La Bella Crucita, Tuesday, 02/12/2019

“A cloudy start to the day.”

“Now it’s raining, more mud!”

“Maybe we shouldn’t go to Montecristi today and wait until Wednesday like we had planned Nilla.”

“We’ll let Aventurero know when we’re ready to leave, let’s see how long the rain lasts.”

“Just a brief shower as I expected, Nilla.”

“Off to the bus at the bottom of the loma.”

“Looks like the Trio has some communication problems, Aventurero isn’t there.”

“Back to Las Dunas, guess no Montecristi today.”

“Oh, there he is but it’s nearly 11:00 AM.  Too late to go?”

“Nope, just have to catch the Portoviejo bus.”

“That was a long bus ride, over one hour.  Let’s see if we can get a cab to take us from Portoviejo to Montecristi, it will be faster.”

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“Fifteen dollars, not bad – up the hill to Alfaro City and the museum Jackson.  This is where the current constitution was drafted.  Isn’t it exciting to see where it happened!?”

“It sure is.  Jose Eloy Alfaro Delgado was born in Montecristi and was president of Ecuador from 1895 to 1901 and from 1906 to 1911.  He was a fierce opponent of pro-Catholic conservatism and led the Liberal Revolution of 1895.

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At the age of sixty nine he was assassinated and his body burned by a group of pro-Catholic soldiers whose “maxim was “Viva la religion y mueran los masones” (long live religion and death to the Freemasons).”

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“Jackson, during his presidencies, he fostered national unity and strengthened public transport, completing the railway from Guayquil to Quito, the Ferrocarril Transandino.”

“That’s why the train is along side the museum, built in Philadelphia.”

“Yes, Alfaro also promoted secularization of the country, legalized civil marriage and divorce and through new ideas and education helped modernize Ecuador.  He promoted free and secular education, and built many public schools.”

 Mausoleum honoring Eloy Alfaro

“The Archbishop of Quito opposed his attempts to suppress the influence of the Catholic Church.  I wounder if he went to church, there are no religious relics displayed in the museum.  But Nilla, let’s get back to the reason why we came to Montecristi.”

“Ah, yes. Eloy Alfaro  was known to give Montecristi hats to associates and friends.”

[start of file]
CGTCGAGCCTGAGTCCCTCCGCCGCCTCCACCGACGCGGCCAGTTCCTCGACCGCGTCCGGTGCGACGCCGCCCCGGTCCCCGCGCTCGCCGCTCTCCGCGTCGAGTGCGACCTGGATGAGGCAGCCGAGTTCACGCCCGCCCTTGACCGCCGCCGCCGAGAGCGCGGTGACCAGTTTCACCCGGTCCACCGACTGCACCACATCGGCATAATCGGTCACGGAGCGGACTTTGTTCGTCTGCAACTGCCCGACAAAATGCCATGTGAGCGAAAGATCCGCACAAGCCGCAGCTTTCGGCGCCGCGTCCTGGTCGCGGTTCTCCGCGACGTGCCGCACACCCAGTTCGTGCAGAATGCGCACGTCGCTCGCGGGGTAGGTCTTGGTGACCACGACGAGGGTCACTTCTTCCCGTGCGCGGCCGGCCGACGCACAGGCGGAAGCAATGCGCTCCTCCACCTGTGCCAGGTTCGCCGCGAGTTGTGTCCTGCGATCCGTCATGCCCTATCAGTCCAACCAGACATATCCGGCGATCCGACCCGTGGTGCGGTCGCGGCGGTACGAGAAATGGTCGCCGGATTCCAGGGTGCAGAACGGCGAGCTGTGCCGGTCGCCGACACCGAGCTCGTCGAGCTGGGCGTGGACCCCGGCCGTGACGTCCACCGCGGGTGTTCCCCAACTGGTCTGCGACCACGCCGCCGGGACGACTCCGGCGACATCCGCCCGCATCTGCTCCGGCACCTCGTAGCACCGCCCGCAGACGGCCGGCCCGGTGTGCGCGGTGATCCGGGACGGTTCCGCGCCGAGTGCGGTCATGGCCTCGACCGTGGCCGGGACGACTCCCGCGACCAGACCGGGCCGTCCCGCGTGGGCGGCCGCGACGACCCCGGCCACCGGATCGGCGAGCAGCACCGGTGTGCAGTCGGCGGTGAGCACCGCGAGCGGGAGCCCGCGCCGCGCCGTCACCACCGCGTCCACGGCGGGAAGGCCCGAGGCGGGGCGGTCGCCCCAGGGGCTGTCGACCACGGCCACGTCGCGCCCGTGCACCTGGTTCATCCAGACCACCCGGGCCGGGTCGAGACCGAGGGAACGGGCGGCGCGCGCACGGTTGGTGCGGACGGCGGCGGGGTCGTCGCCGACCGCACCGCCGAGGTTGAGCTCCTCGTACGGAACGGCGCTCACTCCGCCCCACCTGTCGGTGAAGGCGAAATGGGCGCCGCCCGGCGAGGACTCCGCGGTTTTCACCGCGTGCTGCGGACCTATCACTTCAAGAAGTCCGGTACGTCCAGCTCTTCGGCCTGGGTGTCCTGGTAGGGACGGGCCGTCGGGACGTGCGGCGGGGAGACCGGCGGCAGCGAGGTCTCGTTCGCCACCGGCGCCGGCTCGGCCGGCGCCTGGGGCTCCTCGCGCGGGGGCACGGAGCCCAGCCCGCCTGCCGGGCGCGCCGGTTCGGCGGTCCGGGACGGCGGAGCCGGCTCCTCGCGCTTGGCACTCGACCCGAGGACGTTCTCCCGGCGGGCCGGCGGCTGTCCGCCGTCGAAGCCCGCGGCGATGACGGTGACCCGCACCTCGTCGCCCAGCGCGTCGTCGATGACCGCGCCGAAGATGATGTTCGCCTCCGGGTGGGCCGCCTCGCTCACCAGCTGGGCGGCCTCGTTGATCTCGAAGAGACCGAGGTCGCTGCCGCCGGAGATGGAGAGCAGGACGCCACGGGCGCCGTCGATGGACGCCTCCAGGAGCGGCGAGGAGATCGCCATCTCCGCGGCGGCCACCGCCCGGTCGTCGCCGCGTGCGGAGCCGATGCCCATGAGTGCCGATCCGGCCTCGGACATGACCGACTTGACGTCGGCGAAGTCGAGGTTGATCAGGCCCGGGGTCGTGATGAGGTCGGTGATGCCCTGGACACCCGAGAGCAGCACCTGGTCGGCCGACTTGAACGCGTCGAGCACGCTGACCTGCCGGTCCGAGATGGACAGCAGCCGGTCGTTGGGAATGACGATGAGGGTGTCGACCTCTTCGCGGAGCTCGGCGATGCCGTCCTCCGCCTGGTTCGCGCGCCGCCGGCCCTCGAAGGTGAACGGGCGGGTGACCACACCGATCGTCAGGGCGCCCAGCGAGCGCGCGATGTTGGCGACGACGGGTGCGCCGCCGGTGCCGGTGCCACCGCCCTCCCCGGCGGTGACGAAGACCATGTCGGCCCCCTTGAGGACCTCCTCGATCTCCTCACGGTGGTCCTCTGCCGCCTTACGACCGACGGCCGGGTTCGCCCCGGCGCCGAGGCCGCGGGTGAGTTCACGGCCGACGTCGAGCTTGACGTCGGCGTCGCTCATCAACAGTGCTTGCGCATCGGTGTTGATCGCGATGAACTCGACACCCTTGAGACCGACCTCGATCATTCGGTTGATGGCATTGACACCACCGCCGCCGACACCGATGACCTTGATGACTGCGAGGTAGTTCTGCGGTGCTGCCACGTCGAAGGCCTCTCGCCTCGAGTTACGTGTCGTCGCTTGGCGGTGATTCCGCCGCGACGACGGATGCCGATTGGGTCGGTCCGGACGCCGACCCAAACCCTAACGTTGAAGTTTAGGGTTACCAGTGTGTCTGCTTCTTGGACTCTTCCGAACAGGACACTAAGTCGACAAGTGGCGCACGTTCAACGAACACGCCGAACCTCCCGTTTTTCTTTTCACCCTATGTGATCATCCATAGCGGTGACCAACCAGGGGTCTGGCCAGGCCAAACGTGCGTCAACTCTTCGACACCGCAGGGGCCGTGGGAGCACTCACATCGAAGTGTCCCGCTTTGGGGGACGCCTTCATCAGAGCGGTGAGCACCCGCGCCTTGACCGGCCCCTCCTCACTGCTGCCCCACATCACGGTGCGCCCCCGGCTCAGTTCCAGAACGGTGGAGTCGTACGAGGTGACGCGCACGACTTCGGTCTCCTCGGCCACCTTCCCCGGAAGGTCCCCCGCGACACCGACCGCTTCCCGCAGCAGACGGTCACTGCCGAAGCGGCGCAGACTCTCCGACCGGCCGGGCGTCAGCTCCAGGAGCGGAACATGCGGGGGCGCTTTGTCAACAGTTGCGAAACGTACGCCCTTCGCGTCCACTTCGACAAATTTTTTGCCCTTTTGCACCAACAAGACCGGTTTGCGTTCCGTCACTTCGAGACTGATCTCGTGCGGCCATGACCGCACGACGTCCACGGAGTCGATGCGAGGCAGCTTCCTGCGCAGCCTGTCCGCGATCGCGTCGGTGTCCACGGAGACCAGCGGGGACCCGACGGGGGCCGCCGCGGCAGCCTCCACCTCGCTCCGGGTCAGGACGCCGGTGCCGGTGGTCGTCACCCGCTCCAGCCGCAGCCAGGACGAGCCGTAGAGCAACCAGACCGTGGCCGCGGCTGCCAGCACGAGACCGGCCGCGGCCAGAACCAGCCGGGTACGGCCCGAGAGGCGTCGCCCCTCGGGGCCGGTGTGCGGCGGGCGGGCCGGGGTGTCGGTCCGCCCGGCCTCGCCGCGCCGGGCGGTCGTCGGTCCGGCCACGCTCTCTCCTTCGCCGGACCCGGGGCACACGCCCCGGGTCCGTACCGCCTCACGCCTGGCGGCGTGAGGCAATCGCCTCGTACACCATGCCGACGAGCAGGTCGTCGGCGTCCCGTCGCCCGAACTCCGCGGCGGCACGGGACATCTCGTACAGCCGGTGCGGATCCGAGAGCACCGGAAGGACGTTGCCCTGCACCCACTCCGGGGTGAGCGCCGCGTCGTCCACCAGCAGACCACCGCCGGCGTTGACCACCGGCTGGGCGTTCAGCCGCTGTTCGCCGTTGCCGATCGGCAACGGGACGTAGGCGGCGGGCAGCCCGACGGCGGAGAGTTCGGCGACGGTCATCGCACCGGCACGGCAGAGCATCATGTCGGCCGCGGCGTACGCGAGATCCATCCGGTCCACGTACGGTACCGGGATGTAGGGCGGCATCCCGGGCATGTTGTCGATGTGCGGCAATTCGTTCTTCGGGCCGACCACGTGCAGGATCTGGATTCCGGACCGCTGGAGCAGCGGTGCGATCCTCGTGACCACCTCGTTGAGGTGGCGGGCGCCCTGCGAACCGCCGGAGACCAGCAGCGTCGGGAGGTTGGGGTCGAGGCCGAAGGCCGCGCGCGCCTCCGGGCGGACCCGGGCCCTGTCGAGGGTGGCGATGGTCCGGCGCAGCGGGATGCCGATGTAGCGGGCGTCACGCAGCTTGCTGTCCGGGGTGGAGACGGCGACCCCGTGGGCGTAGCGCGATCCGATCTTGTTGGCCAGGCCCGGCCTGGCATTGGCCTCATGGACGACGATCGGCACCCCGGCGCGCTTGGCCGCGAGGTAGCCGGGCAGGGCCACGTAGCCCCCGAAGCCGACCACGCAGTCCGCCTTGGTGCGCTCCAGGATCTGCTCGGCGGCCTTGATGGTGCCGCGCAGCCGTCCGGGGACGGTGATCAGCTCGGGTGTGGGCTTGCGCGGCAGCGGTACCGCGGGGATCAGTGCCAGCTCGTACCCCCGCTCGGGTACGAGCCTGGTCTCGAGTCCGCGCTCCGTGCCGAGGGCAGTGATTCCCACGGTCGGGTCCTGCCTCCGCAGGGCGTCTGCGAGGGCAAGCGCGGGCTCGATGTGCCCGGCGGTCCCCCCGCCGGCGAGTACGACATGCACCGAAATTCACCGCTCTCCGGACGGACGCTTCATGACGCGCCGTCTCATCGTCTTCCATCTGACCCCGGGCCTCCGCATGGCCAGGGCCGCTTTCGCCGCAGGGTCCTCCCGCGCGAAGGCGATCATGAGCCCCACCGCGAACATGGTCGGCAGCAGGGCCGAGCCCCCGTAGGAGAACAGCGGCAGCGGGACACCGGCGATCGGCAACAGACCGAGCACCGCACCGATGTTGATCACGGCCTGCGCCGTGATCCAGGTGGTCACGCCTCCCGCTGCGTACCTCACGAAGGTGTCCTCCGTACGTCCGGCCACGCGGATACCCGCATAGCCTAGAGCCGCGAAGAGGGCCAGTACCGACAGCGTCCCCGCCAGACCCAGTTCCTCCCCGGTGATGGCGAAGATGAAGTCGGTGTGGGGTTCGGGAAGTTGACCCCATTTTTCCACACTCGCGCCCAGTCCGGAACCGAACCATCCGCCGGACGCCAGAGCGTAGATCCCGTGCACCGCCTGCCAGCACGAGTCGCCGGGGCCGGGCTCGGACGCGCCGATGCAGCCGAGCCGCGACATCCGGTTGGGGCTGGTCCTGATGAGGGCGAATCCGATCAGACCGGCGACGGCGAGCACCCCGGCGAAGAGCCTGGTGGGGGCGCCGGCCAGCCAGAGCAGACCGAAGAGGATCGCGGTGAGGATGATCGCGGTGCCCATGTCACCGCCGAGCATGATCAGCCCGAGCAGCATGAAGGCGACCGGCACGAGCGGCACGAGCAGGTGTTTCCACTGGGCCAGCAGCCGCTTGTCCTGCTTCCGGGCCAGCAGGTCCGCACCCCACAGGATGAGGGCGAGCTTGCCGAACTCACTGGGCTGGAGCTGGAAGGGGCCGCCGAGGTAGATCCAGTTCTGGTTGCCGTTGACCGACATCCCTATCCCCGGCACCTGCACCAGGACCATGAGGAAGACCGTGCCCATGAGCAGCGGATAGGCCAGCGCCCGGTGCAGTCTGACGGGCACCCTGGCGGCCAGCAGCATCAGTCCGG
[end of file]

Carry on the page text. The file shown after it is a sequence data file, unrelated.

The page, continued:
“He’s not the same Alfaro who arrived in Montecristi to establish a Panama hat business?”

“No Jackson, that was Manuel Alfaro.  We mentioned him in our previous post about the Panama hats and Montecristi.  Manuel, an immigrant from Spain was Eloy’s father.”

“It all comes together now, doesn’t it.”

“Certainly does.  Let’s head down into the town.  The Trio wants to buy some hats.”

“Look at this master weaver outside Toquifina boutique.”

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“I wonder how many years she has been weaving?

“Probably since she was a child Nilla.”

“The Ts are buying hats here, Aventurero can’t seem to find one that fits him, we’ll keep looking, there’s lots of shops on this street.”

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“What’s that?”

“Jackson, that’s what tagua looks like directly off the tagua palm.  The nuts are clustered inside.”

“Hey, I think Aventurero has found his hat!  Looks great and good price too!”

“For lunch, no menu just a choice between pescado stew and carne con hueso soup.”

“Looks like we’ll need dinner once we’re back in Crucita.”

“Let’s check out the church, it’s beautiful.”

“Lots of stairs Nilla.”

“The ceiling is beautiful Jackson.”

“Aventurero is outside, I think it’s time to get a taxi back to Crucita.”

“It’s been a good day.”

“Let’s catch up with Diego, see if he got the work done inside his home.”

“Lupper at Ramblas sounds good to me Jackson.”

“Diego and Guardagatos will join us in a little bit.”

“The internet sure is slow this evening, will have to finish this post tomorrow.”

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